According to Kerr and Asplund, then, ‘octatherp’ rather than ‘octothorpe’ was the original form of the hash mark’s new name. Kerr decided to join Asplund and Eby’s light-hearted crusade and incorporated the word in his own documents, adding footnotes to the effect that ‘#’ was “sometimes called octatherp.”[?] ‘Octatherp’ and its relatives started appearing throughout Bell literature and eventually made the leap into the wider world; as AT&T‘s new telephones became commonplace in the 1970s, newspapers stories about the new handsets often included asides about the ‘#’ symbol’s new name.[?]
The story is not quite as straightforward as it first seems, however, as the Oxford English Dictionary’s etymologies for the word ‘octothorpe’ (mentioned previously on Shady Characters) reveal. A decade earlier than the Kerr’s 2006 account, another Bell Labs engineer had come forward with his own recollection. Writing in the journal of the Telephone Heritage Group,[?] Ralph Carlsen averred that ‘*’ and ‘#’ had been chosen because of their presence on the typewriter keyboard and that again the ‘#’ symbol’s multitude of names had proved problematic. Carlsen recounted the actions of one Don MacPherson, a Bell Labs supervisor sent to train customers in the use of the new system, who decided to create an unambiguous name for the symbol and inject some levity into his presentations at the same time.
Having selected the self-evident prefix octo-, MacPherson was in need of a second syllable to form a more convincing complete word, and his selection of ‘thorpe’ was almost as leftfield as Asplund and Eby’s conjuration of ‘therp’ out of thin air: the Native American athlete Jim Thorpe, who had died in 1953, was considered by some to be one of the best American athletes of all time. Having won both the decathlon and pentathlon at the 1912 Olympic Games at Stockholm, Thorpe’s gold medals were subsequently stripped from him when it was discovered that he had contravened the Games’ strict rules by having played baseball professionally during 1909 and 1910.[?] MacPherson, an avid supporter of the campaign to have Thorpe’s medals posthumously restored, chose Thorpe’s name to form the second part of his new word, and began to include ‘octothorpe’ in his customer presentations and memoranda. Just as in Kerr’s account, MacPherson’s ‘octothorpe’ made its way first into AT&T literature and then more broadly into the outside world.[?]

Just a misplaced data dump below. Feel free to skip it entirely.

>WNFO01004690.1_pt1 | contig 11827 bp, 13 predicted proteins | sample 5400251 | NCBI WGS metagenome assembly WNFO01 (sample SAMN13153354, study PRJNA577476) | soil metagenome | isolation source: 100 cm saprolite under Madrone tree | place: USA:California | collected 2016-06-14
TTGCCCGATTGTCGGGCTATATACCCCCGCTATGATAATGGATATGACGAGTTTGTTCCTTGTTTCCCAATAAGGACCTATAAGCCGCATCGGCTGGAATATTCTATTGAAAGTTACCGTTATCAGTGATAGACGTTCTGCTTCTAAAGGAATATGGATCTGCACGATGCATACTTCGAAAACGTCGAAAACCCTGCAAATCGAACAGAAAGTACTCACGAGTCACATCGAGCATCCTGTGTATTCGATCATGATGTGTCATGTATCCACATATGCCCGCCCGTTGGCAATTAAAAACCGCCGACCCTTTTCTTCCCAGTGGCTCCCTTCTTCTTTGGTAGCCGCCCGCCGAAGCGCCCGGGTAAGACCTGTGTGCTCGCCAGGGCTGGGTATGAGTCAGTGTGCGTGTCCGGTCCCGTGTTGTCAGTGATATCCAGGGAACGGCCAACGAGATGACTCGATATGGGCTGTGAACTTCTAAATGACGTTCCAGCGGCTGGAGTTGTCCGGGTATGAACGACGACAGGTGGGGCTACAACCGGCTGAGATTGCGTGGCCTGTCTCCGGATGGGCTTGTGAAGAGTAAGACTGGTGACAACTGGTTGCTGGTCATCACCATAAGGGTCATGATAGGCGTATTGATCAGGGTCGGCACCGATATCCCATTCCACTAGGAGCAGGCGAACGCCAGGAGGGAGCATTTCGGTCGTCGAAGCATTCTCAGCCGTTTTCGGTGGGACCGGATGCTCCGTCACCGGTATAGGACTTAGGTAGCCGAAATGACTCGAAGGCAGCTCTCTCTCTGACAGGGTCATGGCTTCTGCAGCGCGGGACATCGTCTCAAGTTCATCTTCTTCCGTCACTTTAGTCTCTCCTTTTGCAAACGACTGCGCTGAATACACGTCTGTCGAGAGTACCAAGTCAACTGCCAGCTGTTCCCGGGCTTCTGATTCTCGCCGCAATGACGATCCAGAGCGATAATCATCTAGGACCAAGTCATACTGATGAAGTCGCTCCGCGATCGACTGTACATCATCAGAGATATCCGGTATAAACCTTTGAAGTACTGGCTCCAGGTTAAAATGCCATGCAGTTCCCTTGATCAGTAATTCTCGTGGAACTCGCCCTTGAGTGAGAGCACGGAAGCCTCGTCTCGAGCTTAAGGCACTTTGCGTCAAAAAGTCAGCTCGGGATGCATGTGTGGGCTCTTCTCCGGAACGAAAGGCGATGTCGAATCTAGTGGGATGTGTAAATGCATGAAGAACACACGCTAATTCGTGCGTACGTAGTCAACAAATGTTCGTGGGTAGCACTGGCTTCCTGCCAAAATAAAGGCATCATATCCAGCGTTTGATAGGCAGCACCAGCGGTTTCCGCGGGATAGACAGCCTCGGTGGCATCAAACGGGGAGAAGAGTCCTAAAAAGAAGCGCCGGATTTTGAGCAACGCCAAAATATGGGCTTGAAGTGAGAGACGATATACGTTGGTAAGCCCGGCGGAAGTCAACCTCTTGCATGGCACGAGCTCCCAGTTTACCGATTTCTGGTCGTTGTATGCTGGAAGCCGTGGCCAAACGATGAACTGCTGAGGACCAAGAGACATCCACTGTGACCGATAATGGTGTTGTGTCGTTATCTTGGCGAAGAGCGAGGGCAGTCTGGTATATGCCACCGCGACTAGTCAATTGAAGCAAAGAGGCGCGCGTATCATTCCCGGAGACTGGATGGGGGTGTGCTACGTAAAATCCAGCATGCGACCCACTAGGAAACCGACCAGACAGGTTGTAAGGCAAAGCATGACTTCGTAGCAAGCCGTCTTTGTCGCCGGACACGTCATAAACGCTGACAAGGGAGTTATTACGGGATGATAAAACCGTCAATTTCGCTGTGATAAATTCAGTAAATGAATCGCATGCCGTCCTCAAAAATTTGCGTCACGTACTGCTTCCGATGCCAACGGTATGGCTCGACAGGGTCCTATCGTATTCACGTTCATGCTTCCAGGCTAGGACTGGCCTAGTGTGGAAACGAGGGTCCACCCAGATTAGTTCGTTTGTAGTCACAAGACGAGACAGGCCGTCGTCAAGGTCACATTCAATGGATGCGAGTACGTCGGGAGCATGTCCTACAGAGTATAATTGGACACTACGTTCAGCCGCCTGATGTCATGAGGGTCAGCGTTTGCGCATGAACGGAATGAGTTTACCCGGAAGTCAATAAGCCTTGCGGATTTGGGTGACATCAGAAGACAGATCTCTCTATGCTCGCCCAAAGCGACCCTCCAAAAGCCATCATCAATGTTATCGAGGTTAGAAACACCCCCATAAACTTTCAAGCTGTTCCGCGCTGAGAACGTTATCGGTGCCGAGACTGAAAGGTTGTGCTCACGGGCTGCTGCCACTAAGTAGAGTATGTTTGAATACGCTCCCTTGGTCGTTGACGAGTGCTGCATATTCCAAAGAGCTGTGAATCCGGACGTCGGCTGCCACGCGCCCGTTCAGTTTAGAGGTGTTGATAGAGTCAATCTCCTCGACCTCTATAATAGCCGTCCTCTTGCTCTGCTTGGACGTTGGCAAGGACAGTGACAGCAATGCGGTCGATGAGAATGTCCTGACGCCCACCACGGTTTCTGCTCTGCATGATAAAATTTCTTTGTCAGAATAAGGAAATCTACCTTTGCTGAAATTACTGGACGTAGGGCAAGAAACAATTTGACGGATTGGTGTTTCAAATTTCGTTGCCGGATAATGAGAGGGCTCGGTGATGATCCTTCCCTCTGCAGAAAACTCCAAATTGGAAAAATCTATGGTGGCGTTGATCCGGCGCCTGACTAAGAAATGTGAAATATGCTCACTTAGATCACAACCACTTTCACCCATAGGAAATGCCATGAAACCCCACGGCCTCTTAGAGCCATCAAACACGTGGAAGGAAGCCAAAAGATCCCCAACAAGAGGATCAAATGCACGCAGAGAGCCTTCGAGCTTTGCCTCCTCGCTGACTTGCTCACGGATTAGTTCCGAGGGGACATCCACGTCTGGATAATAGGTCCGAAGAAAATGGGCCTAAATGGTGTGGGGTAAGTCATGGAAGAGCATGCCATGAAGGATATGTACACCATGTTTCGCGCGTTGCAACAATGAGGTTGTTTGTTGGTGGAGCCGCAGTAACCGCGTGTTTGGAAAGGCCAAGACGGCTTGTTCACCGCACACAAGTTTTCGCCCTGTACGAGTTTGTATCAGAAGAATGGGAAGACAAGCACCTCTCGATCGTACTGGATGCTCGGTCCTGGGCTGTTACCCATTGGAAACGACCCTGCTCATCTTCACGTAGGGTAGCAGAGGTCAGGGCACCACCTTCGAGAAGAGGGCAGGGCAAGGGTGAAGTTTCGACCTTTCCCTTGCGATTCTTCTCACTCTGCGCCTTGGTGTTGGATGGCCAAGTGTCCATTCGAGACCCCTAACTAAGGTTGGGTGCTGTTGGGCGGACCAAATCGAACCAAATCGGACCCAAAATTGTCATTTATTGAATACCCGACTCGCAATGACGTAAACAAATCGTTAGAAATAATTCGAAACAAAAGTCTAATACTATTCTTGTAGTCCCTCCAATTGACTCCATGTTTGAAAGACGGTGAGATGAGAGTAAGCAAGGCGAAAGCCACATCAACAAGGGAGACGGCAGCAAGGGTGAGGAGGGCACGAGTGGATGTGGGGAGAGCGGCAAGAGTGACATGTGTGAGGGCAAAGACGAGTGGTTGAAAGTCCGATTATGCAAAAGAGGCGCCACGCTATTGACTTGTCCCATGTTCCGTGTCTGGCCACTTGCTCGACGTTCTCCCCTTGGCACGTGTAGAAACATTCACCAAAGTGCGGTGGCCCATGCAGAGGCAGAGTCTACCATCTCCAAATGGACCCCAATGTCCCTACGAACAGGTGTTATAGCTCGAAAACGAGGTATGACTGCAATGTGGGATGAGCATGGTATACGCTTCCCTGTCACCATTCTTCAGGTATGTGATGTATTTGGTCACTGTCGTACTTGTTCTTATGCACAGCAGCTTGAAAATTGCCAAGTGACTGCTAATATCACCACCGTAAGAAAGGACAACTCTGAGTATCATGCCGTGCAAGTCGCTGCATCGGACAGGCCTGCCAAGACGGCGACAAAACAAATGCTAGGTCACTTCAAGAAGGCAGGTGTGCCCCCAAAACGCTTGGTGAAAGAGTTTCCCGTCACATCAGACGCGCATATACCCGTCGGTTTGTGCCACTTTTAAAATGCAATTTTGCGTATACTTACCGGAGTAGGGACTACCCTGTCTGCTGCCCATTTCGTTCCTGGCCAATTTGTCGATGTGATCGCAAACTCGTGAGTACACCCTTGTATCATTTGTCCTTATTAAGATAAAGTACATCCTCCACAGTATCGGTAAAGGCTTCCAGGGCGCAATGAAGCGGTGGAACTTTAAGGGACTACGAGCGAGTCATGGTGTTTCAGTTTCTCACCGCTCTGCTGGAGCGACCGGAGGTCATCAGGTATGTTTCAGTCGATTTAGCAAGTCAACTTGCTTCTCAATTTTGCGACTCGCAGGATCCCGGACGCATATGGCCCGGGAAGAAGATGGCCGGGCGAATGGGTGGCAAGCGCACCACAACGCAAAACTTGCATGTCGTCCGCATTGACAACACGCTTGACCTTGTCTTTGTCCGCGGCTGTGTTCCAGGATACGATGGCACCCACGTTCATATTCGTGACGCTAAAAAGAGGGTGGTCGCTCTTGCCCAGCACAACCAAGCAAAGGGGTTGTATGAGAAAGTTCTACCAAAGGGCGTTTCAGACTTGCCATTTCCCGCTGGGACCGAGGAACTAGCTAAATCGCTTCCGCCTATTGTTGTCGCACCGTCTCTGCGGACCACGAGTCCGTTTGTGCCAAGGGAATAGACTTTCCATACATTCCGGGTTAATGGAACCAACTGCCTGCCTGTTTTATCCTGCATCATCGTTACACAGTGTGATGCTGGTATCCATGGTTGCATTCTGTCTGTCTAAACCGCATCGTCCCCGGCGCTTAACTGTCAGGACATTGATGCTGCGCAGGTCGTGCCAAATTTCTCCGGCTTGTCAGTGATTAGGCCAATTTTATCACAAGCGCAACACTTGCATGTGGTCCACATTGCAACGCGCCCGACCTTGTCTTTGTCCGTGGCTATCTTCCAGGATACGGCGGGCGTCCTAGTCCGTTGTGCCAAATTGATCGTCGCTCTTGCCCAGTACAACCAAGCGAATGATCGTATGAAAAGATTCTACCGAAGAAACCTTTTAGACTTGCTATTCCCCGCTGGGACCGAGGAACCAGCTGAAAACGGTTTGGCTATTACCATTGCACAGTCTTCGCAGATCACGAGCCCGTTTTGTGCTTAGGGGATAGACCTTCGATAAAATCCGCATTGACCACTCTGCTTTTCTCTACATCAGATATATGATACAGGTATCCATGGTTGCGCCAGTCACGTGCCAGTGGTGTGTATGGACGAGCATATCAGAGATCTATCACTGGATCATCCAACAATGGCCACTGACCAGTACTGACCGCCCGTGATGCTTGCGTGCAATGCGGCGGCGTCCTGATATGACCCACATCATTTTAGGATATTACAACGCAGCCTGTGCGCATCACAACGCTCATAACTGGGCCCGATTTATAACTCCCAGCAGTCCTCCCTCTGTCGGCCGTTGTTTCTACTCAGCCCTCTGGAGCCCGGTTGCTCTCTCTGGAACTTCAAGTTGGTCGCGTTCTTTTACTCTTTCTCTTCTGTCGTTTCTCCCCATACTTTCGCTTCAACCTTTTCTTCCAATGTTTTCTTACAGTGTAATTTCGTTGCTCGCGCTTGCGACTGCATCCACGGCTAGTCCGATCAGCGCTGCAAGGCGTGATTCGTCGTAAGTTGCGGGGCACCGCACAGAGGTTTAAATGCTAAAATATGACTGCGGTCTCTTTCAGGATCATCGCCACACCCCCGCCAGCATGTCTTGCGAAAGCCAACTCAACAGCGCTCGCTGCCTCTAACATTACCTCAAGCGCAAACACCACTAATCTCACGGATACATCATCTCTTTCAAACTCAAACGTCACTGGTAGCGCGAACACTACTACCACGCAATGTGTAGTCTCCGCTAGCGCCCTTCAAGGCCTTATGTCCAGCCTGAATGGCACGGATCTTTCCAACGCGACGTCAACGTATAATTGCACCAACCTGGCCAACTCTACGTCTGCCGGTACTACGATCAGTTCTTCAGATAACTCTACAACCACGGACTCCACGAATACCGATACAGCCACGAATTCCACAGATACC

Despite being given a lustrous sheen of credibility through its inclusion in the Oxford English Dictionary,[?] Carlsen’s account alone was not deemed sufficiently authoritative, and the OED goes on to to muddy the waters yet further by citing a third possible origin at Bell Labs. Referring this time to a 1996 issue of New Scientist,[?] it echoes Robert Bringhurst’s statement that ‘octothorpe’ comes from octo- for ‘eight’ and ‘thorpe’ for ‘village’. That this third Bell Labs source is not identified is emblematic of the trouble with the word ‘octothorpe’: created to address the ambiguities of naming the ‘#’ mark, it has instead raised a new host of related questions.
The octothorpe finds itself as relevant today as it was when Doug Kerr, Don MacPherson et al first got to grips with it on the keypad of their telephone handsets. Having been adopted by Twitter to identify ‘hashtags’, terms which allow tweets to be grouped together according to common themes, the character is enjoying a second day in the sun.[?],[?] Even if it does not quite match the scope of their achievements in physics and technology, Bell Labs’ creation is still with us; sadly for the octothorpe, though, no Nobel Prize in Literature has yet been forthcoming.
- In certain UNIX programs, the hash symbol is forced into a shotgun marriage with the exclamation mark — the ‘bang’ in printers’ parlance — to yield ‘#!’, the ‘hash-bang’ or ‘shebang’.[?] ↩
- Doug Kerr’s 2006 essay names two different engineers — John C. Schaak and Herbert T. Uthlaut — as the originators of the word ‘octatherp’. However, in personal correspondence with the author, Kerr quotes a message from Lauren Asplund which gives credit instead to Asplund and Eby.[?] ↩